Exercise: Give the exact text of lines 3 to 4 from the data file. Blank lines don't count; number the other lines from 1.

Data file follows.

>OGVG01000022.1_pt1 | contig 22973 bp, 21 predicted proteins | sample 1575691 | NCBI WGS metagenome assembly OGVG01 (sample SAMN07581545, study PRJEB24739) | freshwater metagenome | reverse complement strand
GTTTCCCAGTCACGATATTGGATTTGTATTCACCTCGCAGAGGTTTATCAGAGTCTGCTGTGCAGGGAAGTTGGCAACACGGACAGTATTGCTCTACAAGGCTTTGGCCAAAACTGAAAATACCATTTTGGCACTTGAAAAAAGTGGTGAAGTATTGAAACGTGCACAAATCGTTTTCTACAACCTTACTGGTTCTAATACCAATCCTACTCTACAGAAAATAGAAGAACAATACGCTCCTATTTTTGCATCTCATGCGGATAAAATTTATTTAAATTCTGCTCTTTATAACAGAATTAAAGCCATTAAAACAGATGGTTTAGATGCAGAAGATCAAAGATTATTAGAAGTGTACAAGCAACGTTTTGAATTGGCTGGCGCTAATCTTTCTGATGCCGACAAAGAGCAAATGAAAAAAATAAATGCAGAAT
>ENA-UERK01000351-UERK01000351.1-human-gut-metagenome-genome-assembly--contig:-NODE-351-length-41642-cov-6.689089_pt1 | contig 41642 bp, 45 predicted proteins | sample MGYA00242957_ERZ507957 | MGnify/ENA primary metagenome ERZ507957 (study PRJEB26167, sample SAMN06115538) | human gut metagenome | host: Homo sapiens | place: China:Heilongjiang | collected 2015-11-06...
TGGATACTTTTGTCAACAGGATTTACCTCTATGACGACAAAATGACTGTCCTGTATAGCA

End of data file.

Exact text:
>ENA-UERK01000351-UERK01000351.1-human-gut-metagenome-genome-assembly--contig:-NODE-351-length-41642-cov-6.689089_pt1 | contig 41642 bp, 45 predicted proteins | sample MGYA00242957_ERZ507957 | MGnify/ENA primary metagenome ERZ507957 (study PRJEB26167, sample SAMN06115538) | human gut metagenome | host: Homo sapiens | place: China:Heilongjiang | collected 2015-11-06...
TGGATACTTTTGTCAACAGGATTTACCTCTATGACGACAAAATGACTGTCCTGTATAGCA